Why Did the Turtle Cross the Road?

The threatened Blanding's Turtles make their annual journey at The Nature Conservancy's Weaver Dunes Preserve

Minneapolis, MN | June 05, 2007

The turtles are crossing the road! Each year in early to mid-June, over 1,000 female Blanding’s turtles move from marshes and wetlands in southeast Minnesota across busy roadways to lay their eggs in traditional nesting areas.

Listed as a threatened species in Minnesota, Blanding’s turtles still occur in substantial numbers in Wabasha County near the town of Kellogg. A landscape area known as Weaver Dunes is home to possibly the largest concentration of Blanding’s turtles in the United States.

Highways and development have broken up and reduced habitat for Blanding’s turtles in Minnesota and other states. The Nature Conservancy and the Minnesota Department of Natural Resources (DNR) are working together to protect Weaver Dunes and its Blanding’s turtle populations. The Nature Conservancy acquired the Weaver Dunes Preserve in 1980. Two years later, the Kellogg Weaver Dunes Scientific and Natural Area was established a half-mile north of the preserve by the DNR.

Today, more than 5,000 Blanding’s turtles are believed to inhabit the Weaver Dunes region’s wetlands.

To protect the female turtles as they cross Wabasha County Road in early June in order to lay their eggs in and their hatchlings as they return to the wetlands in late August, the Conservancy and the DNR have posted “Rare Turtle Crossing” signs in an effort to keep motorists from inadvertently killing them. To celebrate the contributions of volunteers who've helped keep Weaver Dunes in a high-quality natural condition and to provide an update on its Weaver Dunes preserve, including new efforts to control invasive species such as buckthorn and cow vetch, the Conservancy is holding an open house from 11 a.m. to 3 p.m. on Saturday, June 9.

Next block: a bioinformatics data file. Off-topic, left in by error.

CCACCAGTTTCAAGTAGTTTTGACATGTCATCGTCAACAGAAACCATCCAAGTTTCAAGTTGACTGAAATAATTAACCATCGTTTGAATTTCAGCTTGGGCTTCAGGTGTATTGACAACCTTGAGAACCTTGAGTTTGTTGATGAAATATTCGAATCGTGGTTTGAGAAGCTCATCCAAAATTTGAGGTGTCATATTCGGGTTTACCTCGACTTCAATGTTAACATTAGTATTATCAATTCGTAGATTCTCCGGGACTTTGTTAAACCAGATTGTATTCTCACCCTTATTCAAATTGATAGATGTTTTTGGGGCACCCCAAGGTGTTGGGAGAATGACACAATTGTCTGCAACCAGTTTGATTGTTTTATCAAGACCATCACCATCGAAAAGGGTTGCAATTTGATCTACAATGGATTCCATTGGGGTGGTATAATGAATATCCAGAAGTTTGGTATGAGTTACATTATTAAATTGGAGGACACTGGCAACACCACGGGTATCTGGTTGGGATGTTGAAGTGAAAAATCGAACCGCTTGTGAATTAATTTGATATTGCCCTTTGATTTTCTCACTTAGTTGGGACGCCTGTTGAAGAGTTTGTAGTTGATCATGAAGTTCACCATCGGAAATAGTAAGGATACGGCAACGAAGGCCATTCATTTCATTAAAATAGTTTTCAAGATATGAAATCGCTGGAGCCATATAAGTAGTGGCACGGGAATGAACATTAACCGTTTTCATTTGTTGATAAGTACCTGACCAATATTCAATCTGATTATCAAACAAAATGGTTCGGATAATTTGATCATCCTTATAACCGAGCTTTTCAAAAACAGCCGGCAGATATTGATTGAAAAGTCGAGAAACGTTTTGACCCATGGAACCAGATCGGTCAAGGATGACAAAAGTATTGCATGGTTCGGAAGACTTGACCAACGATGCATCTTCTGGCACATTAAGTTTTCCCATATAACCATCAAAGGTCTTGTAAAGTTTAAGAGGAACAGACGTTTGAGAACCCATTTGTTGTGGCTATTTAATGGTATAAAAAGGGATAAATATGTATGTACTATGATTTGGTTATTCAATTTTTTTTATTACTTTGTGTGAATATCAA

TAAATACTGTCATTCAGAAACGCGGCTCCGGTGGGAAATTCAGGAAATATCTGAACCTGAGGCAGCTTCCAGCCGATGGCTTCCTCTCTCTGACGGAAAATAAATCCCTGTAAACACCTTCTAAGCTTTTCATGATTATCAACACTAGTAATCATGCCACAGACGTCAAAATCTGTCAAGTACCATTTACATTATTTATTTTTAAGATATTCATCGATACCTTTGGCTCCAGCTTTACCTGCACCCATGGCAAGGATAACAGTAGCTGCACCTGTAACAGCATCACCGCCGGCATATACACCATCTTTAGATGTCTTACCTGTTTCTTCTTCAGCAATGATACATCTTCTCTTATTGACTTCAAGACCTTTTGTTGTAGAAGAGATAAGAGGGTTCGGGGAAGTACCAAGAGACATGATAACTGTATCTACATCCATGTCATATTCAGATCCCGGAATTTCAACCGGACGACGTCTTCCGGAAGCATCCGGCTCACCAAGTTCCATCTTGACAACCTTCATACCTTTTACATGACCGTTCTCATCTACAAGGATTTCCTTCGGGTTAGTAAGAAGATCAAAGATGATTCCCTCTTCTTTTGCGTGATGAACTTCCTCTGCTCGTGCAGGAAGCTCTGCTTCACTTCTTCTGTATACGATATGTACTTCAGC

Walking tours will focus on native plants and wildlife, including amphibians, reptiles, birds and wildflowers. Michael Pappas, a Blanding’s turtle researcher, will also give a presentation on Blanding’s turtles. The Southeast Minnesota Food Network will grill local bison burgers, brats and hotdogs. Please bring a food item to share for lunch.

For more information on the Weaver Dunes open house, please contact Rich Biske at (507) 765-2450 or

The Nature Conservancy is a leading conservation organization working around the world to protect ecologically important lands and waters for nature and people. The Conservancy and its more than 1 million members have protected nearly 120 million acres worldwide. Visit The Nature Conservancy on the Web at

Contact information

Chris Anderson
(612) 331-0747

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